(April 1, 2011) – In a report released yesterday Getting Back On The “Rights” Track , Amnesty International says that Canada’s standing as an international human rights champion has dropped.
“In recent years there has been a decline in Canada’s international human rights leadership,” says Salil Shetty, Secretary General of Amnesty International. “There has been erosion of Canada’s past policies including a principled and non-partisan reputation in the Middle East. There was opposition to a declaration on the rights of Indigenous Peoples. And action on economic, social and cultural rights including the right to water has faltered.”
In the days leading to the election all parties must make concrete commitments to help to restore its leadership role, says Amnesty International.
“Deep at the core of the well-being, safety and prosperity of a country, and its place in world, is the approach a country takes to human rights issues,” says Salil Shetty, Secretary General of Amnesty International. “Canada must reclaim its leading role in human rights.”
What should be done, the report notes, is for Canada to develop Middle Eastern foreign policy positions that are grounded in equal recognition of the universal human rights of all peoples in the region.
“Canada can be a human rights champion again,” says Salil. “Candidates vying for office must know that Canadians are expecting and demanding they meet this international human rights challenge.”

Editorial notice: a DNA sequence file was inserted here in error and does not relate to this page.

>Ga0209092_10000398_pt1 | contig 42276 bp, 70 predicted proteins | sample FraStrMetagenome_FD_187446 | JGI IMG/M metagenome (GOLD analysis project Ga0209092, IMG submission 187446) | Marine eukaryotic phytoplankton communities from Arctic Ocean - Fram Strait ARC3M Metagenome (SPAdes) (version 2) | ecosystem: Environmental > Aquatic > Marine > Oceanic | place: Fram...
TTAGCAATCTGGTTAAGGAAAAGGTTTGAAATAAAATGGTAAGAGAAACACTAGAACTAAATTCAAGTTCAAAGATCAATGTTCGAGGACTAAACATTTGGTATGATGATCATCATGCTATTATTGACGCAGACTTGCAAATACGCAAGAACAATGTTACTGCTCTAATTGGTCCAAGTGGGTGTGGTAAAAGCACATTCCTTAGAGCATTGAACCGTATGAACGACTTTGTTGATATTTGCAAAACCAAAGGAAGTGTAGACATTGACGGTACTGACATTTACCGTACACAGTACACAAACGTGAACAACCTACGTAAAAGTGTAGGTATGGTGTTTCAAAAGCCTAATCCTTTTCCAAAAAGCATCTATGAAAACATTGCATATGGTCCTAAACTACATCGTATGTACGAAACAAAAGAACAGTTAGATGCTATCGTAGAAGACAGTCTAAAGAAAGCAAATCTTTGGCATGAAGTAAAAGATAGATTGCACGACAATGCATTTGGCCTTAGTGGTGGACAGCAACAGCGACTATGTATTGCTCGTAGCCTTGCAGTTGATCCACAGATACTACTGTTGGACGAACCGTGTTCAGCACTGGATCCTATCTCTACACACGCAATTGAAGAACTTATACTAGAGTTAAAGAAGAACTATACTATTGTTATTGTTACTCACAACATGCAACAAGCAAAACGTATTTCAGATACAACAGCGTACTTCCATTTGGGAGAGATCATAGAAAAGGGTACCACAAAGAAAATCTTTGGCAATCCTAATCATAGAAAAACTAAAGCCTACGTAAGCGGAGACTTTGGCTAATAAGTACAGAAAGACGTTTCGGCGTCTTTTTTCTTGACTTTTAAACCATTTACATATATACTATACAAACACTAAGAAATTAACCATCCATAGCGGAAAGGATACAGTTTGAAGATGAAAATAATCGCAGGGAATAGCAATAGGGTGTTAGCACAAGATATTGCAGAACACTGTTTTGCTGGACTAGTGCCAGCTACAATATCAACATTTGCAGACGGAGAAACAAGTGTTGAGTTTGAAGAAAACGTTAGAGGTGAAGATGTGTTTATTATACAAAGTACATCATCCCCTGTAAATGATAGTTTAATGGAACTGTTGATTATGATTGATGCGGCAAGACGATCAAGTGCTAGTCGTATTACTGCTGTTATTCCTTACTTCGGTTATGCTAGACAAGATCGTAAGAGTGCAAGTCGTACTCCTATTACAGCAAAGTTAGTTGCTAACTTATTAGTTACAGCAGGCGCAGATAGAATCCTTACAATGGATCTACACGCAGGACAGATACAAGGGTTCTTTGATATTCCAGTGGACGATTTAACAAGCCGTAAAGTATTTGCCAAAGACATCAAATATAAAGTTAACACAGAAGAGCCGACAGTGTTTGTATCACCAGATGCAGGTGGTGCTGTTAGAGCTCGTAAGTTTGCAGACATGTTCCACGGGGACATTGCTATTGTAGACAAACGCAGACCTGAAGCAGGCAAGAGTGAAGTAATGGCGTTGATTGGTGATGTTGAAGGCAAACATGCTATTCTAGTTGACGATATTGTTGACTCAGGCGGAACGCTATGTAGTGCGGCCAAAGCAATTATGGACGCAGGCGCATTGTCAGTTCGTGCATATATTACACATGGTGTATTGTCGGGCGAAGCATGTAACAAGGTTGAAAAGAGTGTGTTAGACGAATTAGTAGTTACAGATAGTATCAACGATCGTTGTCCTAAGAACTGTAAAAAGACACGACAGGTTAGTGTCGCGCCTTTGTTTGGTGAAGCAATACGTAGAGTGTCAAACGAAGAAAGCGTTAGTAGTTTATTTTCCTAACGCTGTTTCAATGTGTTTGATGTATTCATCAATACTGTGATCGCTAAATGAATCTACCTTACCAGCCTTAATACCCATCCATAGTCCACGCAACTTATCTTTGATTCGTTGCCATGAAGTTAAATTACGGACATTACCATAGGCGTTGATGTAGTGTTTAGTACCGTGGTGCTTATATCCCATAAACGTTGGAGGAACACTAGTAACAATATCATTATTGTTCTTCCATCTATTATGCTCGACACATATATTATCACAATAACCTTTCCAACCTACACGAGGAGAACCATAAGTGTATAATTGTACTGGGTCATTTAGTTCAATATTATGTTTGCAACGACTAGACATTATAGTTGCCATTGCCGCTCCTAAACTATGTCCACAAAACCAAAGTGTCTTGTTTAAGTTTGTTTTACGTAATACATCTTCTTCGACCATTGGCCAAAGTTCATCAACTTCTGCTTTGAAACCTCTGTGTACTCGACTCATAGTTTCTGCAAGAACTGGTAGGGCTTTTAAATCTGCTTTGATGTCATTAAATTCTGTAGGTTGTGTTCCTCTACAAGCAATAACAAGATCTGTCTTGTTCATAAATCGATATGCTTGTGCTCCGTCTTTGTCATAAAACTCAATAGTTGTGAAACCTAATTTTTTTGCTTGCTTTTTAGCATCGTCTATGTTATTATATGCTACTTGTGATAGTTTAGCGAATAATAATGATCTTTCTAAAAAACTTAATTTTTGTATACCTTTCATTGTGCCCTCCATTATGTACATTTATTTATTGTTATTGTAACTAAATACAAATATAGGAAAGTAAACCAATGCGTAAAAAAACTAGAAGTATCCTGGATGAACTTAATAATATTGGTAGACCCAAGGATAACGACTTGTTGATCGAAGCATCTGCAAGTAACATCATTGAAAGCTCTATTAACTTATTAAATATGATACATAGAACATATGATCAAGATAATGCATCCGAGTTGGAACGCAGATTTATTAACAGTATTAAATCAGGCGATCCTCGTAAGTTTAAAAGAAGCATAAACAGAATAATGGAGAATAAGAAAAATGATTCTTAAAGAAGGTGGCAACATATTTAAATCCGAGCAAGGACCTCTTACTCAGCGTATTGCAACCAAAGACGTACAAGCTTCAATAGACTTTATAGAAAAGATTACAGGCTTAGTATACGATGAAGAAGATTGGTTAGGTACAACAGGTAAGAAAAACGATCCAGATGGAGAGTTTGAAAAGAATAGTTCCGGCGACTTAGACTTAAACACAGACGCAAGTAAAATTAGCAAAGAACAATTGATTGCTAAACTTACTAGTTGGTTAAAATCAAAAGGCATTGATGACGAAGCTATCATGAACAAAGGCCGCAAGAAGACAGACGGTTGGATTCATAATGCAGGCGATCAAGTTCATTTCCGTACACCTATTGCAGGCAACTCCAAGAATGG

Restoring Canada’s human rights leadership abroad is one half of the equation, says Amnesty International.
The reported noted that the other half of what needs to be done is at home – Canada’s companies and trade deals must be firmly grounded in human rights.
“As leaders in the extractive industries Canadian companies have become laggards on human rights protection,” says Alex Neve, Secretary General of Amnesty International Canada. “There should be mandatory legislated human rights standards for overseas operations and independent impact assessments of all trade deals.”
The persistent gap in the standard of living between Indigenous and non-Indigenous peoples in Canada must be closed, the report stated.
“The treatment of Indigenous Peoples has been called a national disgrace,” says Beatrice Vaugrante, Director General of the francophone branch of Amnesty International Canada. “It is Canada’s most serious and longstanding human rights failing that needs to be fixed.”
Full text of report can be found here: http://www.amnesty.ca/files/HRA.pdf